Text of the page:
I’m a current events junkie. I’ll admit it. And I work with law firms. Thus, my favorite podcast? “Stay Tuned with Preet.” Yes, this is Preet Bharara, the former U.S. Attorney for the Southern District of New York. Check out an episode. Preet takes a few questions about the law at the beginning of each episode. Then he has a guest. Preet is not only smart, but surprisingly personable. It’s a fast-moving hour.
A recent guest was John P. Carlin, former Assistant Attorney General for the National Security Division at the Department of Justice and Chief of Staff to Robert Mueller at the FBI. He is currently a partner with Morrison & Foerster. Carlin is an international cybersecurity expert.
One of the things which caught my attention in this episode was Carlin’s story of the US subsidiary of a German company whose data was stolen by hackers in the Chinese military. The company, SolarWorld, in Hillsboro, Oregon, made solar energy components.
How was the data stolen? Email. Carlin said, “Email. It is the least protected part of the system, usually. Not like Intellectual Property which is encrypted or where special measures are taken to protect it. They stole email traffic.”
In the investigations of Paul Manafort and Michael Cohen, the FBI has retrieved messages from Signal, Telegram and WhatsApp. While there are weaknesses inherent in all of these apps, the question remains: What does a good data protection scheme look like?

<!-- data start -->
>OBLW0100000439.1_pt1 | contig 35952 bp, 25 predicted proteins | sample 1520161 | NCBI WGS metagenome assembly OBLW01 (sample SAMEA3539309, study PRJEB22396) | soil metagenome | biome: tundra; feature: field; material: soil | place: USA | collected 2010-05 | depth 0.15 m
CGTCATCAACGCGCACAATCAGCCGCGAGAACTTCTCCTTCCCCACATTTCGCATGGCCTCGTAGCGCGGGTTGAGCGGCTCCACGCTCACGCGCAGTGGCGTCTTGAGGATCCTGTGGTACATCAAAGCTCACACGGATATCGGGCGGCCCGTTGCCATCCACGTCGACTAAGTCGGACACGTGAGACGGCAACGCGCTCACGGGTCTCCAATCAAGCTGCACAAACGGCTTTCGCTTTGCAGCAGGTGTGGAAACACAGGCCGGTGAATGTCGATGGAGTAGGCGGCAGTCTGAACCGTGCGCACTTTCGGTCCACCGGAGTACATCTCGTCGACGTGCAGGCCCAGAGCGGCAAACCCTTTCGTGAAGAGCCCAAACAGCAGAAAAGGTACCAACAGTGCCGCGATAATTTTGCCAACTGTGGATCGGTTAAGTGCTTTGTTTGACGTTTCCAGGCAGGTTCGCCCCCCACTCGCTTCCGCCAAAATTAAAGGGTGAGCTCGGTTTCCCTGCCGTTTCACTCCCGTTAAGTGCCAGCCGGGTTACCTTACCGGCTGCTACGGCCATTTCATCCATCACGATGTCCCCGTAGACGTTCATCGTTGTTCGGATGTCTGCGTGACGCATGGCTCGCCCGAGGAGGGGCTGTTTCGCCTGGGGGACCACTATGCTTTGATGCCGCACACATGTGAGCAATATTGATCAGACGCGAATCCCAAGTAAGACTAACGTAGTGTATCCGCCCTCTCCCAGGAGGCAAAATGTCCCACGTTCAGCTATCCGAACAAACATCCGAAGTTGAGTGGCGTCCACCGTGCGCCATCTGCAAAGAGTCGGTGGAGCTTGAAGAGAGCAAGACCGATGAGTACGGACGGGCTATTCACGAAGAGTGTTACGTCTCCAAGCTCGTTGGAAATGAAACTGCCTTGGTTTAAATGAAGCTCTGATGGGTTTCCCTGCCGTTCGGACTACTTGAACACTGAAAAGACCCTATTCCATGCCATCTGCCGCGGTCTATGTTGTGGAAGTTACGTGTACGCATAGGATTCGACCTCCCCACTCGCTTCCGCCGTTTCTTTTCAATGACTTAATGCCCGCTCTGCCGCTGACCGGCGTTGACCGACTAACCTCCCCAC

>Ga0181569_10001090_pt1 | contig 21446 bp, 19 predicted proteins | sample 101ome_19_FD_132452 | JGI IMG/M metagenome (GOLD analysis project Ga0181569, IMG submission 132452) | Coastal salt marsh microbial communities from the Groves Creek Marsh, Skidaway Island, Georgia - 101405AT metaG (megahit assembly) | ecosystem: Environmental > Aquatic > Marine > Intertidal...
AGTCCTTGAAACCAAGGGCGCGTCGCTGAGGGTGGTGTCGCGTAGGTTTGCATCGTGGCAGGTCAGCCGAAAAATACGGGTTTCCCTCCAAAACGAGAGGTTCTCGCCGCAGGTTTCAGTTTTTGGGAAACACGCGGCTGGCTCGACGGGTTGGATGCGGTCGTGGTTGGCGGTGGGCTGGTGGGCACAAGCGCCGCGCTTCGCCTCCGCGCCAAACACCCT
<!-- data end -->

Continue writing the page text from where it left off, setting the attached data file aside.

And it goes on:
A few days ago, the FBI revealed that Michael Cohen’s messages sent with Signal and WhatsApp
are now available as evidence in the on-going investigation into his
various dealings. While thousands of emails and documents have already
been recovered from Cohen’s devices, home, hotel room, and office, the
recovery of data from messaging apps that promise end-to-end encryption
is surprising. One would presume that end-to-end message encryption
should ensure that those messages are unrecoverable without assistance
from Mr. Cohen. However, clearly that is not the case.
Meltdown and Spectre reveal that perfect information protection comes at an increasingly steep cost.
In the field of data security, 2018 began with a jolt. The revelation
of the Meltdown and Spectre security vulnerabilities has taught us that
in 2018 (and beyond), nothing is sacred.
Speculative execution, the architectural concept that is exploited in the Spectre vulnerability, has been in use by mainframe processors since the mid-1970s. It is taught in Computer Architecture 101 in universities around the world. And yet, it turns out that the security implications were never fully understood until about seven months ago.
Out-of-order execution, the culprit in the Meltdown
vulnerability, is also a ubiquitous concept, although Meltdown is easily
avoided with a better implementation of the concept.